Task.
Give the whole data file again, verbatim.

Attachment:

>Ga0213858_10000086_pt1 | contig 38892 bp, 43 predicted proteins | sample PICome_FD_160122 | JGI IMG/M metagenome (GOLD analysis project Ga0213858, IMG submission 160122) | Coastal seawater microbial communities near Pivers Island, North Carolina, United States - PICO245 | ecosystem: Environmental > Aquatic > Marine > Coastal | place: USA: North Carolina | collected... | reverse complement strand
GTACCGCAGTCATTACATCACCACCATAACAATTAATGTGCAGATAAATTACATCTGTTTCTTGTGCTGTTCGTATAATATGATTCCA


>Ga0213858_10000086_pt1 | contig 38892 bp, 43 predicted proteins | sample PICome_FD_160122 | JGI IMG/M metagenome (GOLD analysis project Ga0213858, IMG submission 160122) | Coastal seawater microbial communities near Pivers Island, North Carolina, United States - PICO245 | ecosystem: Environmental > Aquatic > Marine > Coastal | place: USA: North Carolina | collected... | reverse complement strand
GTACCGCAGTCATTACATCACCACCATAACAATTAATGTGCAGATAAATTACATCTGTTTCTTGTGCTGTTCGTATAATATGATTCCA